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Skate, Traditional Flavors Powdered

By October 26, 2011Cooking

A steak cut from a skate wing is poached gently in butter, and placed top a fan of banana slices and haricot vert rounds. It’s topped with brown butter powder. Nearby lies a hurricane swirl of lemon, caper, and parsley powders.

This one is awesome!

It’s also not particularly difficult, given some patience and timing. Making the powders takes maybe a half-hour’s worth of work followed by a day of waiting. I start by blanching some parsley leaves in salt water, then dehydrating them. When they come out of the dehydrator, they look like this:

I put the leaves in my mortar and pestle and grind them in small batches, after which they look like this:

That’s it. The powder tastes and smells vibrantly of parsley, and the color is beautiful. I give similar treatment to some capers (they’re so TINY after being dehydrated!)…

…as well as some candied lemon skins.

Everything is ground up into powder and stored in airtight containers. While those ingredients are dehydrating, I also work on brown butter powder, the nomenclature of which is a little tricky. Brown butter is made by cooking butter obviously; what’s actually happening is the milk solids in the butter are cooking and caramelizing to give the ‘brown-ness’. Rather than browning butter and somehow drying it, we actually start with powdered milk solids. I bought a tub of Heavy Cream Powder from ChefRubber (it’s not entirely dissimilar to the powdered coffee creamers you find in diners). I brown it in the oven for a few minutes, then mix it up with some powdered dehydrated banana chips.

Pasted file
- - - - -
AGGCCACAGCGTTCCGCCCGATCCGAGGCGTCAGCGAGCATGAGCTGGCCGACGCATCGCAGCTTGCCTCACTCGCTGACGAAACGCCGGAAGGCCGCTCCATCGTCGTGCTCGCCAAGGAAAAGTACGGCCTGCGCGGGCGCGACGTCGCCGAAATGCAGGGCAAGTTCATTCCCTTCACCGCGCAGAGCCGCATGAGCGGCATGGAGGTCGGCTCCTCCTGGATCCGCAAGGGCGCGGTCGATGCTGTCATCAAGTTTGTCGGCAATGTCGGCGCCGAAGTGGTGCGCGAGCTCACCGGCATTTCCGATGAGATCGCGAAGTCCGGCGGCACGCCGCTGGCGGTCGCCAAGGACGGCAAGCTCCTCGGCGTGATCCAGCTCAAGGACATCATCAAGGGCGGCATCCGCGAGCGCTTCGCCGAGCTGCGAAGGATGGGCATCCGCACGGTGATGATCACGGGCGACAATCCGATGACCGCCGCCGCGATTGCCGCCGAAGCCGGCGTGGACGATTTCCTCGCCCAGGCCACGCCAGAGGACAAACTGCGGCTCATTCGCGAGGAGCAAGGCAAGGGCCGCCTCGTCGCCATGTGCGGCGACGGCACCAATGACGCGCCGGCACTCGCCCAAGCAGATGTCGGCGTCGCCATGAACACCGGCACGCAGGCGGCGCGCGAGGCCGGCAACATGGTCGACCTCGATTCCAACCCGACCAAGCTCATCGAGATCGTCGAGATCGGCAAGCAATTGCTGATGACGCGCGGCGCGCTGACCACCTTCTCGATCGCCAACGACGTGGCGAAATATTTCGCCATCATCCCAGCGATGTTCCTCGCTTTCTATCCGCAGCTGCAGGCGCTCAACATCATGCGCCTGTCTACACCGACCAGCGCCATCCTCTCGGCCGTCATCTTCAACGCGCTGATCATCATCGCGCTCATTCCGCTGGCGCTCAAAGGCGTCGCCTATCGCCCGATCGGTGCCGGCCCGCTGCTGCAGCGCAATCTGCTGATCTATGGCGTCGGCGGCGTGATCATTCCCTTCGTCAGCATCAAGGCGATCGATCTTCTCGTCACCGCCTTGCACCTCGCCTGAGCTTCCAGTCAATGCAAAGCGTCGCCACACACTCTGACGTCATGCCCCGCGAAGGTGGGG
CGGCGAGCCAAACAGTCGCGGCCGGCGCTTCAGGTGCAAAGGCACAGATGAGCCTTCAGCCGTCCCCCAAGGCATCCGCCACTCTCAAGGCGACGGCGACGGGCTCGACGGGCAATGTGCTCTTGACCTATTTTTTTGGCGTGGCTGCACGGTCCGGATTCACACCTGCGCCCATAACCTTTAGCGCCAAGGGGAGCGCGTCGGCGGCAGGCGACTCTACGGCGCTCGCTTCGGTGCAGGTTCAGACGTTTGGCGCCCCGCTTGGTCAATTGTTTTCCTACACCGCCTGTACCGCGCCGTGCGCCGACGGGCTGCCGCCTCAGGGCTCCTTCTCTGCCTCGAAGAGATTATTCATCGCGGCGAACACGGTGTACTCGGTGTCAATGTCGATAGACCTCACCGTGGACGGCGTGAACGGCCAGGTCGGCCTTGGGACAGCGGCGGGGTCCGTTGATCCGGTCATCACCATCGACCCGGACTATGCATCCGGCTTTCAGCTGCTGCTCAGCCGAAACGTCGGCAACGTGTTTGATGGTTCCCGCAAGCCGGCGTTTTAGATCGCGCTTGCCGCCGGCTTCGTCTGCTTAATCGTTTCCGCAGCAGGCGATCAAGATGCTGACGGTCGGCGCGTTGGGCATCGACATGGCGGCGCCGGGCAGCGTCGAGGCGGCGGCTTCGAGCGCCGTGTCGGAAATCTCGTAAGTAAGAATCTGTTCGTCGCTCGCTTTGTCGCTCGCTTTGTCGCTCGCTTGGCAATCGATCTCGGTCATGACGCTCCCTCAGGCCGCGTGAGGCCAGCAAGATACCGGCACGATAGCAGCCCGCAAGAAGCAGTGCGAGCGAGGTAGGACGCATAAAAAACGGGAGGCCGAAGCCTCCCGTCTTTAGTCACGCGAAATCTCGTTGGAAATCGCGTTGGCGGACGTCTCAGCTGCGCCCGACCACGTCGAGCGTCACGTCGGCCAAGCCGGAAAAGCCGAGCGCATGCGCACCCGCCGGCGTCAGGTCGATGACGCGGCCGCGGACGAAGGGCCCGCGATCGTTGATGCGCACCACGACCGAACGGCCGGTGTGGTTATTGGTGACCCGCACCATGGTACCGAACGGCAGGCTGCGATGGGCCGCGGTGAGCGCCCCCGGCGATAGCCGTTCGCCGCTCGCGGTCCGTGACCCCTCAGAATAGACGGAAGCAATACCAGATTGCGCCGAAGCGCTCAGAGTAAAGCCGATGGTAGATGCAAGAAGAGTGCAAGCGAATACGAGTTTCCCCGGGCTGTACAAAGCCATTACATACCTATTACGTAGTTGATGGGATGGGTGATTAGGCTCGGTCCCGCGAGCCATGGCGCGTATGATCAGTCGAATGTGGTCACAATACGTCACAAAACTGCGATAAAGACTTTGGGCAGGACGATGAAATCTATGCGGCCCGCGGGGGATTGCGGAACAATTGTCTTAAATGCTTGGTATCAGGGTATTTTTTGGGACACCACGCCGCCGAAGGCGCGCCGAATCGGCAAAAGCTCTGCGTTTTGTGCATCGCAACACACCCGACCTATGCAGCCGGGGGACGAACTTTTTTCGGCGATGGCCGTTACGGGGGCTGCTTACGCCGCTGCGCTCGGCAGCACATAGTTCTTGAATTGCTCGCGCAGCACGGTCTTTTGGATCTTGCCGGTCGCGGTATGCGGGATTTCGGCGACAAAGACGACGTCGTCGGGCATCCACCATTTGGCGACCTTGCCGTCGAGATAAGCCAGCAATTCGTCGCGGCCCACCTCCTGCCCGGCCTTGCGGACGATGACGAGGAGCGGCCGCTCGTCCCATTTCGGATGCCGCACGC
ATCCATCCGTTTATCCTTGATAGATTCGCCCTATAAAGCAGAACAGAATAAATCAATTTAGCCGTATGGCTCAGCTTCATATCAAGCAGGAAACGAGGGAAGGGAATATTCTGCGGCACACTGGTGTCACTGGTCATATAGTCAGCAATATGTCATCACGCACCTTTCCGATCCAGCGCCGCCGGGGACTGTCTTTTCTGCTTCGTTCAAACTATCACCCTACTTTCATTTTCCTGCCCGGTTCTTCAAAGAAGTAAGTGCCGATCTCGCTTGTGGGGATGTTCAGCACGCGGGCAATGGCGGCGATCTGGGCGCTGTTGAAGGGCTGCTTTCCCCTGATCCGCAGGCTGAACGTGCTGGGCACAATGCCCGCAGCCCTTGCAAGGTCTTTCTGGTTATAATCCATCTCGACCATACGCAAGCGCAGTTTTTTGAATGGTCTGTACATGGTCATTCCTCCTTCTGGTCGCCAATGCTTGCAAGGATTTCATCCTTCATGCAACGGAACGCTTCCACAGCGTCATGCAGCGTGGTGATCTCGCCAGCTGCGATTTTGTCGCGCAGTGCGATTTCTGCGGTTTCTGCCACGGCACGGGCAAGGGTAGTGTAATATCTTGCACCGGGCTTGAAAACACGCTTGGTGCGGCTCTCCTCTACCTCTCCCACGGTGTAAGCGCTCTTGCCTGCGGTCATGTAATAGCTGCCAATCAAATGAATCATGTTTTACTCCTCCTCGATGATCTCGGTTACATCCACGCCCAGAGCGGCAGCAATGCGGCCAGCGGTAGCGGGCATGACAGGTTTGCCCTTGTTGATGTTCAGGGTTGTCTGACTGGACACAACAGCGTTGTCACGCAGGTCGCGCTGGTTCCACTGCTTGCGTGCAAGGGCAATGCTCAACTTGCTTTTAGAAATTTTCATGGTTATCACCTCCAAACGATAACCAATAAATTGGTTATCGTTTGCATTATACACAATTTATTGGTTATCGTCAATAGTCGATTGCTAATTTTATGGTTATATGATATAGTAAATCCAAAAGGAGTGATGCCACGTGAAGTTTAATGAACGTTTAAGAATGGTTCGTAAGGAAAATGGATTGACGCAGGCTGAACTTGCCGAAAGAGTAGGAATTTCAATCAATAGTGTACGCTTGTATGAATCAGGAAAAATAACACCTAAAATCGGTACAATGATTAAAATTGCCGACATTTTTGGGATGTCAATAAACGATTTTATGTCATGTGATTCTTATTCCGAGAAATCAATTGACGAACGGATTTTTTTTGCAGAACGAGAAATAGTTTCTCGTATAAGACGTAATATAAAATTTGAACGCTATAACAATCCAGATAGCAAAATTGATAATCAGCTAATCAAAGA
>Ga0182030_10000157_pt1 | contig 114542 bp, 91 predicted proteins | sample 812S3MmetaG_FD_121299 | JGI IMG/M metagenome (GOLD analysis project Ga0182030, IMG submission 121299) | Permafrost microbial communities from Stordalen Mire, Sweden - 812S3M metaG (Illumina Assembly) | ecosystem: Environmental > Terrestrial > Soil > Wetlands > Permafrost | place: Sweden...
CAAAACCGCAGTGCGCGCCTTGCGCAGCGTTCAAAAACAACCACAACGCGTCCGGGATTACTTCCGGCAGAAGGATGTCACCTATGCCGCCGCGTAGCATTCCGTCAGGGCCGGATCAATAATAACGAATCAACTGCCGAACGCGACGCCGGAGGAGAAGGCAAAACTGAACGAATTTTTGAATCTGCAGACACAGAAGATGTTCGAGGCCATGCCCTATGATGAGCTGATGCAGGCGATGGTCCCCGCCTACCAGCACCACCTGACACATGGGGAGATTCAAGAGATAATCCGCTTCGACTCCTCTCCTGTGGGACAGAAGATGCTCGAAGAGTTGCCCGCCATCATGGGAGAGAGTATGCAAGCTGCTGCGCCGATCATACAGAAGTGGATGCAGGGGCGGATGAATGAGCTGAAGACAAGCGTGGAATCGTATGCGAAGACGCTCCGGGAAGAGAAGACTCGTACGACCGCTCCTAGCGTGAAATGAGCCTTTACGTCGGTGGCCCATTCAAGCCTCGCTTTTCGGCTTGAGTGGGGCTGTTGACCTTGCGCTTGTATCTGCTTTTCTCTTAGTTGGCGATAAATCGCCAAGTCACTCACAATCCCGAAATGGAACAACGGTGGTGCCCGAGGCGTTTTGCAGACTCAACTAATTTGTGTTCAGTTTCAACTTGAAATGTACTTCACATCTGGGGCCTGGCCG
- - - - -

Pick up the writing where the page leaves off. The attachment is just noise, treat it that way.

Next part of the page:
All the powdery stuff done, it’s time to move on to the main attraction: skate wings. I asked cautiously about these at Berkeley Bowl last time I was there, and one of the butchers excitedly and confidently confirmed he had some, that they were super-fresh, and that we’re right smack dab in the middle of the season for them. I asked whether–if I came back in a few days–I’d find they still had some. He said absolutely, so away I went, excited and happy. When I returned a few days later, I asked another butcher if they had any. He said they did, but only a few portions. They were still very fresh, but he said it was hit-or-miss how often they had them, and didn’t think there was a season for them. I wasn’t terribly sure who to trust (something I find very common in butcher counters around here)…the first dude seemed way more confident and like he knew what he was talking about, but if I hadn’t talked with him, the SECOND guy would have seemed confident and like he knew what he was talking about.